The house - Don't wait until after the addition is complete to change your homeowners policy. You'll want that space insured from damage even before the final touches are added. Before the project starts, contact your insurance agent and increase the value of your home to reflect the impending changes.

The stuff - If you add new furniture or equipment, be sure your personal possessions coverage is still sufficient. Also remember to add these items to your home inventory list.

The contractor - Ask your general contractor to show you a copy of the company's workers' compensation insurance. It's essential that this coverage is in place and sufficient to protect you from having to pay for workers' injuries yourself.

The subcontractor - Often the contractor will subcontract part of the work, such as electrical or plumbing. Verify whether or not the contractors' workers' compensation policy will cover these subcontractors, or whether the subs have insurance of their own.

If anyone completing work on your project is not sufficiently insured, you may be able to extend your own homeowners policy to provide coverage. Check with your agent for the best options, or search for another contractor with insurance that offers the protection you feel is necessary. Better safe than sorry.

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What do they wear in Italy on New Year's Day to bring luck?
Recipe: Mexican Beef and Rice Casserole
Serves 4
1 tablespoon vegetable oil
3 cloves garlic, minced
1 red onion, peeled and thinly sliced
2 tablespoons Mexican seasoning blend
1 pound lean ground beef
1 15-ounce can diced tomatoes
4 cups baby spinach, roughly chopped
1 1/4 cups canned black beans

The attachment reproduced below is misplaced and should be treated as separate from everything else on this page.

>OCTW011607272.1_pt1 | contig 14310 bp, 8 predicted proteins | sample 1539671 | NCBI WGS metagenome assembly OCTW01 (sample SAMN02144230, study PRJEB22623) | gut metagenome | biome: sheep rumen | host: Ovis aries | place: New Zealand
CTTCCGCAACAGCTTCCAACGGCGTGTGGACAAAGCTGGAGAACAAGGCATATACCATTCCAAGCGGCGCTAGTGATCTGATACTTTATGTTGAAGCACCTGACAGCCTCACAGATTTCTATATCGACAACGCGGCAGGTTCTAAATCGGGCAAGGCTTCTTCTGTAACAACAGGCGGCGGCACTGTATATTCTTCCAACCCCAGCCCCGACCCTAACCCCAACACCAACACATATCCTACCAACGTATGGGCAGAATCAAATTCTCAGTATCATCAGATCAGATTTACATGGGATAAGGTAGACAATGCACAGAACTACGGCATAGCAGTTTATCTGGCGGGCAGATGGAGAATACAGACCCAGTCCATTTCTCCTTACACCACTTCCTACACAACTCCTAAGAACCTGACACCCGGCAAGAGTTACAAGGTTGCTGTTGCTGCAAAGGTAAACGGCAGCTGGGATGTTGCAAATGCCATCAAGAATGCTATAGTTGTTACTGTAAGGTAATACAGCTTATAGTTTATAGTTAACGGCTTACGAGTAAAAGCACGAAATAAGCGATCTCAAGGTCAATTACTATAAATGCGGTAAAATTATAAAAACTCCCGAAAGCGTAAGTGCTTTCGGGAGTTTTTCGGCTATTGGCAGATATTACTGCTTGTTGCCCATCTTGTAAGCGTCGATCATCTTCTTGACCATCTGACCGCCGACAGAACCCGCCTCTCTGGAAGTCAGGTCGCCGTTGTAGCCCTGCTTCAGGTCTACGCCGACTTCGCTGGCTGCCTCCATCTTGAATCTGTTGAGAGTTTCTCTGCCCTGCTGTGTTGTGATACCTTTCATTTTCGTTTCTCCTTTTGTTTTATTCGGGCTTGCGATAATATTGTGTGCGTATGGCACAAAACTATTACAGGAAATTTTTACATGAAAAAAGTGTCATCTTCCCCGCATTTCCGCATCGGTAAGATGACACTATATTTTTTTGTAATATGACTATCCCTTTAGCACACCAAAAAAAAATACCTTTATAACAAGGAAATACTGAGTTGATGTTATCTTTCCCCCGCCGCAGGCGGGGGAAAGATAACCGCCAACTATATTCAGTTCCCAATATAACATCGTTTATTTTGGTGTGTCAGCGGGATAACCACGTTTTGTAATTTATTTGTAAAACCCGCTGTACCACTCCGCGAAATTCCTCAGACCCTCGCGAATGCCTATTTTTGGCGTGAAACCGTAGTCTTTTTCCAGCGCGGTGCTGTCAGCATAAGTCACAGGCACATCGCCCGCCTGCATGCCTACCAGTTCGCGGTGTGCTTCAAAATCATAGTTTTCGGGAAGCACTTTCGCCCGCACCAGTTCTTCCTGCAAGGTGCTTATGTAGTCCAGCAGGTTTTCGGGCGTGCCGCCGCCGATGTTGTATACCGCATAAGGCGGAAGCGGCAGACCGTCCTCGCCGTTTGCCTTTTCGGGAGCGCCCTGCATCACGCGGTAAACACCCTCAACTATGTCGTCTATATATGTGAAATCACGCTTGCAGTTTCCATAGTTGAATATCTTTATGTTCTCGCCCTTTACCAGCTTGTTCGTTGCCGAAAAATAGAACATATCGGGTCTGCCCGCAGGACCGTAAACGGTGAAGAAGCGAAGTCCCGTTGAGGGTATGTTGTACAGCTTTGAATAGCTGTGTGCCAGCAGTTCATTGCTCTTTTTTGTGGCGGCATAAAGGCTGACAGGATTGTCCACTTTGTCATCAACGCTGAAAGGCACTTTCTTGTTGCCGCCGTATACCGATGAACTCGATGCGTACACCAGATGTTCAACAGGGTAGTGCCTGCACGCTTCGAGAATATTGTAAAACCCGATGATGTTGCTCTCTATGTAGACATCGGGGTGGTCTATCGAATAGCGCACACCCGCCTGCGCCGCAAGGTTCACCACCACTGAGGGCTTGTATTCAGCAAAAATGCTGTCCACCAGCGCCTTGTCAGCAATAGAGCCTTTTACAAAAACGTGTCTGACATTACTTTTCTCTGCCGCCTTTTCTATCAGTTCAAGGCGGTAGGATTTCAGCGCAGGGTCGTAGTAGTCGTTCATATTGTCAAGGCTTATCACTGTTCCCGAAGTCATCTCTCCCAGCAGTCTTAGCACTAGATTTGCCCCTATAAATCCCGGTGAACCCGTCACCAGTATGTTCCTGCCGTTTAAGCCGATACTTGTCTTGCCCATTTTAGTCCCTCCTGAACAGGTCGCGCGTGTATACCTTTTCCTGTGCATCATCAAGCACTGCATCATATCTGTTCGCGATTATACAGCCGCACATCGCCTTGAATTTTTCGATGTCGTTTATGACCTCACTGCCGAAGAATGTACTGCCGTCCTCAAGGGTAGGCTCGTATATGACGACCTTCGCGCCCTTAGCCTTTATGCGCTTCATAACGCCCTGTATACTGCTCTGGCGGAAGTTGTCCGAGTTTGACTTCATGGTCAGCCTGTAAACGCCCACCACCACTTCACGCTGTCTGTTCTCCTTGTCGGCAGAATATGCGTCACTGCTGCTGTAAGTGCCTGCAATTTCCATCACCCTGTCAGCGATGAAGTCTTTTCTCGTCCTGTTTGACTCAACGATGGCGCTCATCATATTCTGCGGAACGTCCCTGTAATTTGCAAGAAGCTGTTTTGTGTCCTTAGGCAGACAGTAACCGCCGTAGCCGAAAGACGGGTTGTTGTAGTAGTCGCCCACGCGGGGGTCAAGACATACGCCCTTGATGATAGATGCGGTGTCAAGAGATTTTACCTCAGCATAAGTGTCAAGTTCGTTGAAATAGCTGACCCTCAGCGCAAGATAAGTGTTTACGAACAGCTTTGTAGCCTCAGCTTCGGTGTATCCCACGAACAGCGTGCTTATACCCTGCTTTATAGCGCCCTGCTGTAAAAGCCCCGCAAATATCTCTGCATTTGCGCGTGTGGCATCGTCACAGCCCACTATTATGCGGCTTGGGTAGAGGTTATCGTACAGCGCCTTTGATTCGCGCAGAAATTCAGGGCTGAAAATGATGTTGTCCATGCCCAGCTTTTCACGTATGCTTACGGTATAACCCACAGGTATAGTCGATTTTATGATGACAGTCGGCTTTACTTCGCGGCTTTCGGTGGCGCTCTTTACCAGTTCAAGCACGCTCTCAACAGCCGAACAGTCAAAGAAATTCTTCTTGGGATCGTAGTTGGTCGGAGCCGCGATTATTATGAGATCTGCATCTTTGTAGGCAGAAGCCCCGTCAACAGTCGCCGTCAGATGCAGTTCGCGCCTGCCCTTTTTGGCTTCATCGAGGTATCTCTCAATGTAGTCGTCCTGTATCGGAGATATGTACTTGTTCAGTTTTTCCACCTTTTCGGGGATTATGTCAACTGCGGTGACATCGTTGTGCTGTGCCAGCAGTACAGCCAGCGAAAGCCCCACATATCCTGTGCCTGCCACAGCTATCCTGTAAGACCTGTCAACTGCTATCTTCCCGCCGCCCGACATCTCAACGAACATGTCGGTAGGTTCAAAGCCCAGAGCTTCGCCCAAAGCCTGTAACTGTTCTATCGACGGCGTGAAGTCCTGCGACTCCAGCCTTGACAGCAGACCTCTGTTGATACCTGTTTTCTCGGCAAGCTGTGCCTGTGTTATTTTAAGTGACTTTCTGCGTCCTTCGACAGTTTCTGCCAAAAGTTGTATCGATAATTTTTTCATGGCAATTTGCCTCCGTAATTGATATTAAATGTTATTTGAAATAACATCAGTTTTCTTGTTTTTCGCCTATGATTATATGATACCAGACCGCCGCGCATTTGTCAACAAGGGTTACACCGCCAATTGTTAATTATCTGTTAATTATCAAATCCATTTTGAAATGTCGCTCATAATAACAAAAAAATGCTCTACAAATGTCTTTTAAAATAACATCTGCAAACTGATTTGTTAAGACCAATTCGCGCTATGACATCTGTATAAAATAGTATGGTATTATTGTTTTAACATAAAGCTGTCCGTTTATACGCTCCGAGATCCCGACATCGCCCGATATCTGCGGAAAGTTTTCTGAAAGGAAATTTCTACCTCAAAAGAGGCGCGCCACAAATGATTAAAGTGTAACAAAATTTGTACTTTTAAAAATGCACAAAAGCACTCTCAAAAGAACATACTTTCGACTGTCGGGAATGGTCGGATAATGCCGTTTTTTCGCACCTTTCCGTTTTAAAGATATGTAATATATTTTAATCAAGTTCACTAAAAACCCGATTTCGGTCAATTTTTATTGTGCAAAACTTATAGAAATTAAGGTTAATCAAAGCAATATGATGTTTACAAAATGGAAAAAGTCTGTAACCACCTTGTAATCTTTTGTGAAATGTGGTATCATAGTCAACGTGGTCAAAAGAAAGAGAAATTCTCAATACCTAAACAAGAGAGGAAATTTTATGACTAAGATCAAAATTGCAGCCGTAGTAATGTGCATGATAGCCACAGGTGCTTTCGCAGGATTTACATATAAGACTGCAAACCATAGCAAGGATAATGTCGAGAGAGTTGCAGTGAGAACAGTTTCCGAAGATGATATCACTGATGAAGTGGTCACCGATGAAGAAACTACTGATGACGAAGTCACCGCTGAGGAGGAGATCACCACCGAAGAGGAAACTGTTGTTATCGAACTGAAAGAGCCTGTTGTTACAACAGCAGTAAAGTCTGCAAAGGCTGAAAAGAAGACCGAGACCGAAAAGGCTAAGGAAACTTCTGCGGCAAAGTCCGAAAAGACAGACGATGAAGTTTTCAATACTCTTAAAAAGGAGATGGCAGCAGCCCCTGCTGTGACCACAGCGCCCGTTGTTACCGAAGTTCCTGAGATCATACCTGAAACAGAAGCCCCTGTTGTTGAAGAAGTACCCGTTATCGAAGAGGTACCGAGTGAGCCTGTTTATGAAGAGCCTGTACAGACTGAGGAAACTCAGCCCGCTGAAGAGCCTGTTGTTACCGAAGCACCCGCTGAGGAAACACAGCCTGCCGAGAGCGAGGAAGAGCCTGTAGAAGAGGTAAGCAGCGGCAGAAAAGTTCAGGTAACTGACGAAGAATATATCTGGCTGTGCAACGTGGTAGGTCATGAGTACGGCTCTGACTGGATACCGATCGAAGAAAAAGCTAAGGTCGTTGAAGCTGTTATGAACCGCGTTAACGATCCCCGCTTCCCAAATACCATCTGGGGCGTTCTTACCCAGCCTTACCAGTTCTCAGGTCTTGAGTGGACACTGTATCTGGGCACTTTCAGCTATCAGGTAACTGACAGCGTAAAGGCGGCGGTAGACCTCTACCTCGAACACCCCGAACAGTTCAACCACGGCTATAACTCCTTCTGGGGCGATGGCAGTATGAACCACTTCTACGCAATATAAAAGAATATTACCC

2 cups cooked white rice
1/2 cup water
1 1/4 cups shredded melting cheese
1 bunch cilantro, sliced
Preheat oven to 450 degrees. Heat oil in a large pan. Add garlic, onion, and spices. Stir until combined and softened. Add meat. Break it up with a spoon until cooked through and lightly browned. Add tomatoes, spinach, beans, and water.

Cook for 4-5 minutes. Remove from heat and stir into rice. Add 1/4 of the cheese. Add cilantro, reserving some for the garnish. Season to taste and transfer to a baking dish. Top with remaining cheese. Place in oven. Bake 15 minutes or until cheese is browned and bubbly. Garnish with remaining cilantro.
Worth Quoting
This month, some lighthearted quotes on the topic of the future:

I look to the future because that's where I'm going to spend the rest of my life.

George Burns
This newsletter and any information contained herein are intended for general informational purposes only and should not be construed as legal, financial or medical advice. The publisher takes great efforts to ensure the accuracy of information contained in this newsletter. However, we will not be responsible at any time for any errors or omissions or any damages, howsoever caused, that result from its use. Seek competent professional advice and/or legal counsel with respect to any matter discussed or published in this newsletter. This newsletter is not intended to solicit properties currently for sale.